The role of warfare is central to our understanding of the ancient Greek world. In this book and the companion work, War and Society in the Roman World, the wider social context of war is explored. This volume examines its impact on Greek society from Homeric times to the age of Alexander and his successors and discusses the significance of the causes and profits of war, the links between war, piracy and slavery, and trade, and the ideology of warfare in literature and sculpture.
Table of Contents
List of illustrations -- Notes on contributors -- Preface -- List of abbreviations -- 1. Introduction: The limits of war /GRAHAM SHIPLEY -- 2. War in the Hebrew Bible /ROBERT CARROLL -- 3. Hoplites and Homer: Warfare, hero cult, and the ideology of the polis /HUGH BOWDEN -- 4. War and raids for booty in the world of Odysseus /ALAST AR JACKSON -- 5. War, slavery, and settlement in early Greece /TRACEY RIHLL -- 6. Asia unmanned: Images of victory in classical Athens /EDITH HALL -- 7. Farming and fighting in ancient Greece /LIN FOXHALL -- 8. Warfare, wealth, and the crisis of Spartiate society /STEPHEN HODKINSON -- 9. Warfare, economy, and democracy in classical Athens /PAUL MILLETT -- 10. Alexander and the Macedonian invasion of Asia: Aspects of the historiography of war and empire in antiquity /MICHEL AUSTIN -- 11. The glorious dead: Commemoration of the fallen and portrayal of victory in the late classical and hellenistic world /ELLEN RICE -- Index.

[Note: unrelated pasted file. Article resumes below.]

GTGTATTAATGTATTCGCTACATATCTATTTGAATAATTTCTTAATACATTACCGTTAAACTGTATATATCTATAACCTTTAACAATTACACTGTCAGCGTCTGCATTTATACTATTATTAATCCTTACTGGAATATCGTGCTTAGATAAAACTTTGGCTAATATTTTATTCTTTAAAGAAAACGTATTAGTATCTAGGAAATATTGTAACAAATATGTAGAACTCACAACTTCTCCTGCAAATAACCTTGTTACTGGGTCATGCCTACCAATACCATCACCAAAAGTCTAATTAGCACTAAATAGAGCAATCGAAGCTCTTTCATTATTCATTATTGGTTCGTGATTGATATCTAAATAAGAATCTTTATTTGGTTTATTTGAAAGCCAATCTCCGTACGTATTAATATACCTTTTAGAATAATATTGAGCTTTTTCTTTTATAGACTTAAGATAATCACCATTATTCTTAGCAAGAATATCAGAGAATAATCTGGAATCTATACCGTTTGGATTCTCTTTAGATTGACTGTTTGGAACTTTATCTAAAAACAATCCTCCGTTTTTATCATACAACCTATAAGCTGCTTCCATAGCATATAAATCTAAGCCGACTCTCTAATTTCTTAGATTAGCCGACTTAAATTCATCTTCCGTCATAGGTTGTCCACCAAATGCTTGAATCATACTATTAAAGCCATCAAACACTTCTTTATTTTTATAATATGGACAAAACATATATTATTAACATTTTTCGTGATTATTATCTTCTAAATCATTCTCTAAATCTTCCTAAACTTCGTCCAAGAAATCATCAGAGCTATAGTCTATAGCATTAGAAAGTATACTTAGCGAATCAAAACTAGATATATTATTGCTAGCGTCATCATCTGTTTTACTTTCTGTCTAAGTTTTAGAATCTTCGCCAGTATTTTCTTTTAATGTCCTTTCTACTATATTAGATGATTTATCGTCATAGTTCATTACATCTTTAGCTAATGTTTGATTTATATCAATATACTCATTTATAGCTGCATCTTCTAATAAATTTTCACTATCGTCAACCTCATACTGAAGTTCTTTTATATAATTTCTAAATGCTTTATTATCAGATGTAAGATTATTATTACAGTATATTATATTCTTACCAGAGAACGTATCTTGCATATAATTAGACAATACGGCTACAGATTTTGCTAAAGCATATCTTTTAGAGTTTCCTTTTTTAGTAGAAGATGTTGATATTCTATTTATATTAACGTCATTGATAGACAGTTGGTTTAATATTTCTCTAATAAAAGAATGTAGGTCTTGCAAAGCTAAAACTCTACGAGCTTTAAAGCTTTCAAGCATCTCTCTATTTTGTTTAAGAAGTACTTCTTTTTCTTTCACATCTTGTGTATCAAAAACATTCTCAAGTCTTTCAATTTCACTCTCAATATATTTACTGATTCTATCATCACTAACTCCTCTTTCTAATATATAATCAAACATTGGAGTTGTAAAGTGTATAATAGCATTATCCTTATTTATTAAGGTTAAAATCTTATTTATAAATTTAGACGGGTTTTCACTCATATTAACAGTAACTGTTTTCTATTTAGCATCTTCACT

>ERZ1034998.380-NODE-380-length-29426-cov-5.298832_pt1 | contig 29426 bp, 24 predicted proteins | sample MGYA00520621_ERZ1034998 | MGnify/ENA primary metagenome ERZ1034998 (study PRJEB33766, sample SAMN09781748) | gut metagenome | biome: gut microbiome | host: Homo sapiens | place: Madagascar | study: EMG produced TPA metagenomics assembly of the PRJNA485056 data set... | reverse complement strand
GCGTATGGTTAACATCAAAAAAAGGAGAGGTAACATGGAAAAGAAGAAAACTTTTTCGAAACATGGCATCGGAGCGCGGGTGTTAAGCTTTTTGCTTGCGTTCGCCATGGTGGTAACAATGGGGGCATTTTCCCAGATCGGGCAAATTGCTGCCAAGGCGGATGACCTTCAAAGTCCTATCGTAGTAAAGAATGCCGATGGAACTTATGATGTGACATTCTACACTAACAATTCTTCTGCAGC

John Rich is Senior Lecturer in Classics at the University of Nottingham. Graham Shipley is Lecturer in Ancient History and Head of the Ancient History Division at the University of Leicester.